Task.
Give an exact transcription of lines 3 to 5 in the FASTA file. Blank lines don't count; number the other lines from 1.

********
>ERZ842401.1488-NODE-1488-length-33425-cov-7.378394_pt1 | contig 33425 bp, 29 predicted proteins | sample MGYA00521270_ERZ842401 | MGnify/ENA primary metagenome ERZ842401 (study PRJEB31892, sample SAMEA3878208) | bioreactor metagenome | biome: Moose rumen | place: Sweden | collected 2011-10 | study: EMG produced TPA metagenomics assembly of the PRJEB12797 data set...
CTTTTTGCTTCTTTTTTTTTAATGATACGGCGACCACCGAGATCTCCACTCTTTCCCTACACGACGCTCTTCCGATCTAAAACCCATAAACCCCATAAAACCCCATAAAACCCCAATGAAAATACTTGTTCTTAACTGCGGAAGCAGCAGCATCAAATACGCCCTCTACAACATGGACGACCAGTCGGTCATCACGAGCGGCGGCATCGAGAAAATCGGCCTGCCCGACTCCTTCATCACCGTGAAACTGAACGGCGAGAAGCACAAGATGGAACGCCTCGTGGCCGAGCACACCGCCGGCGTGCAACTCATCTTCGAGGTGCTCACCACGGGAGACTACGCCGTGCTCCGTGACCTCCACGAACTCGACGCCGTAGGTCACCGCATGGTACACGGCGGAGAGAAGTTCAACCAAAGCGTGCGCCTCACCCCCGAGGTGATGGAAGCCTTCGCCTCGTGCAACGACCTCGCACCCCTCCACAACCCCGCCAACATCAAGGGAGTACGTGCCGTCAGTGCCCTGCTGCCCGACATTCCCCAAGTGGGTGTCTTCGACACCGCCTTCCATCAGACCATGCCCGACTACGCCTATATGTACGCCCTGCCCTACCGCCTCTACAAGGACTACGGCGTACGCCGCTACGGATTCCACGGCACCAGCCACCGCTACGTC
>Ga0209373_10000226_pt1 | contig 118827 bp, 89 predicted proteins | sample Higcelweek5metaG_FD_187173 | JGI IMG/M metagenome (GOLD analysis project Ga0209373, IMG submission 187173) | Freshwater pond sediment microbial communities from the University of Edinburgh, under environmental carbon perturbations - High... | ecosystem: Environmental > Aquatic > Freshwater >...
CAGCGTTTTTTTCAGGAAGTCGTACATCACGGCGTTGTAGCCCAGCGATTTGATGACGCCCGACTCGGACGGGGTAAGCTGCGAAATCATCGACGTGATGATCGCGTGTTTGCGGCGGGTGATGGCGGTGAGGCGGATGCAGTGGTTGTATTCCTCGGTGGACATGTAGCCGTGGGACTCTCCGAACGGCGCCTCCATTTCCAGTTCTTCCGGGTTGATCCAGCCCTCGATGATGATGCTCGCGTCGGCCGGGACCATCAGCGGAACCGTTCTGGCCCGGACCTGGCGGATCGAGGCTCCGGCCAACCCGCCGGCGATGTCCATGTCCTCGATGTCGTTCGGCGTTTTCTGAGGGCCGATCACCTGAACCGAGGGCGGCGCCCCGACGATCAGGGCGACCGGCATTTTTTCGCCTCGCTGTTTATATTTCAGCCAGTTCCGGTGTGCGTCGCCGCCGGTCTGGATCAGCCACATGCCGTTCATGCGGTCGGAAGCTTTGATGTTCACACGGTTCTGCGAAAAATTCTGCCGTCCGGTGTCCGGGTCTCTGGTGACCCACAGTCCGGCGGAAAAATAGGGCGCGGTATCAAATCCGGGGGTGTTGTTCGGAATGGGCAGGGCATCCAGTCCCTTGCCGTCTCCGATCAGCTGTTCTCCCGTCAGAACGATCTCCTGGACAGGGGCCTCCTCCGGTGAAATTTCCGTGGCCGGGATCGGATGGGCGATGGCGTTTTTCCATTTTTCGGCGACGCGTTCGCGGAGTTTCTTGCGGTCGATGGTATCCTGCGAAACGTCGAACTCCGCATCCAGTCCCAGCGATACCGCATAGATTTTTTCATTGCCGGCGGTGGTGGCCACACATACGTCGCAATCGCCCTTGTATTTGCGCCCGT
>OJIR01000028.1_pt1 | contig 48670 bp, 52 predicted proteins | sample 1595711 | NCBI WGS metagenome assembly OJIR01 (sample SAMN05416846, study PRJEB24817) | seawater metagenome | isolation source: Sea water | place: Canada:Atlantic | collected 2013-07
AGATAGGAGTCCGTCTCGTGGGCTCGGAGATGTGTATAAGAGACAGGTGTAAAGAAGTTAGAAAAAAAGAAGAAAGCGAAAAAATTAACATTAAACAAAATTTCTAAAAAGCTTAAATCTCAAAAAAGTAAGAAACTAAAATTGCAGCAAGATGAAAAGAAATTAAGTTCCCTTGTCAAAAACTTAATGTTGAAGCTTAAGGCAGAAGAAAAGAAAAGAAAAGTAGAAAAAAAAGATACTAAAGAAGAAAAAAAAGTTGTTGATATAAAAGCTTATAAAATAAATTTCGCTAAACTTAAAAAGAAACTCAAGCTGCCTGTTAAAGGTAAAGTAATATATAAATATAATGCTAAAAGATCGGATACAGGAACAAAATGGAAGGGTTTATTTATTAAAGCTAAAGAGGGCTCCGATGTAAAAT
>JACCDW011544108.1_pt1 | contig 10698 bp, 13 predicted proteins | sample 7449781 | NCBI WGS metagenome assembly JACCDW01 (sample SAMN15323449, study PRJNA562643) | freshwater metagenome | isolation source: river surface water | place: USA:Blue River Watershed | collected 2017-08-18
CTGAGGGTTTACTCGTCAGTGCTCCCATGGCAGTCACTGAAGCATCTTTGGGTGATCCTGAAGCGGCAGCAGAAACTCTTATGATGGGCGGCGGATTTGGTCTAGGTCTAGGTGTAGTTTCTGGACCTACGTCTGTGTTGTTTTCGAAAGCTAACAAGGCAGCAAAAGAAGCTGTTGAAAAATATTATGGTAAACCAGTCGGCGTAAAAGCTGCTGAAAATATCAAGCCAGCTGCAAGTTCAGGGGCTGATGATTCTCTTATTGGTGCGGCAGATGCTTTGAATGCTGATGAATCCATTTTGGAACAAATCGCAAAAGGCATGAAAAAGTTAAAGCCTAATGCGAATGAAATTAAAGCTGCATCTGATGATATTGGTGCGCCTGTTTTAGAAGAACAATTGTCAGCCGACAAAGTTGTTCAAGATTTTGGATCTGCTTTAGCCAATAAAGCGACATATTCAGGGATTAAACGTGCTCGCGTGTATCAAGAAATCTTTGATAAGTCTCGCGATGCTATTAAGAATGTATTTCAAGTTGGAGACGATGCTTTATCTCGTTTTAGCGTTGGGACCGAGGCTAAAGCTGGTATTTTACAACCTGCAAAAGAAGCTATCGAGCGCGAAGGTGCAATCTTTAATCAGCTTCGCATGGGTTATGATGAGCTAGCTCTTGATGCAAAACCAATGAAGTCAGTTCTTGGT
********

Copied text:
>Ga0209373_10000226_pt1 | contig 118827 bp, 89 predicted proteins | sample Higcelweek5metaG_FD_187173 | JGI IMG/M metagenome (GOLD analysis project Ga0209373, IMG submission 187173) | Freshwater pond sediment microbial communities from the University of Edinburgh, under environmental carbon perturbations - High... | ecosystem: Environmental > Aquatic > Freshwater >...
CAGCGTTTTTTTCAGGAAGTCGTACATCACGGCGTTGTAGCCCAGCGATTTGATGACGCCCGACTCGGACGGGGTAAGCTGCGAAATCATCGACGTGATGATCGCGTGTTTGCGGCGGGTGATGGCGGTGAGGCGGATGCAGTGGTTGTATTCCTCGGTGGACATGTAGCCGTGGGACTCTCCGAACGGCGCCTCCATTTCCAGTTCTTCCGGGTTGATCCAGCCCTCGATGATGATGCTCGCGTCGGCCGGGACCATCAGCGGAACCGTTCTGGCCCGGACCTGGCGGATCGAGGCTCCGGCCAACCCGCCGGCGATGTCCATGTCCTCGATGTCGTTCGGCGTTTTCTGAGGGCCGATCACCTGAACCGAGGGCGGCGCCCCGACGATCAGGGCGACCGGCATTTTTTCGCCTCGCTGTTTATATTTCAGCCAGTTCCGGTGTGCGTCGCCGCCGGTCTGGATCAGCCACATGCCGTTCATGCGGTCGGAAGCTTTGATGTTCACACGGTTCTGCGAAAAATTCTGCCGTCCGGTGTCCGGGTCTCTGGTGACCCACAGTCCGGCGGAAAAATAGGGCGCGGTATCAAATCCGGGGGTGTTGTTCGGAATGGGCAGGGCATCCAGTCCCTTGCCGTCTCCGATCAGCTGTTCTCCCGTCAGAACGATCTCCTGGACAGGGGCCTCCTCCGGTGAAATTTCCGTGGCCGGGATCGGATGGGCGATGGCGTTTTTCCATTTTTCGGCGACGCGTTCGCGGAGTTTCTTGCGGTCGATGGTATCCTGCGAAACGTCGAACTCCGCATCCAGTCCCAGCGATACCGCATAGATTTTTTCATTGCCGGCGGTGGTGGCCACACATACGTCGCAATCGCCCTTGTATTTGCGCCCGT
>OJIR01000028.1_pt1 | contig 48670 bp, 52 predicted proteins | sample 1595711 | NCBI WGS metagenome assembly OJIR01 (sample SAMN05416846, study PRJEB24817) | seawater metagenome | isolation source: Sea water | place: Canada:Atlantic | collected 2013-07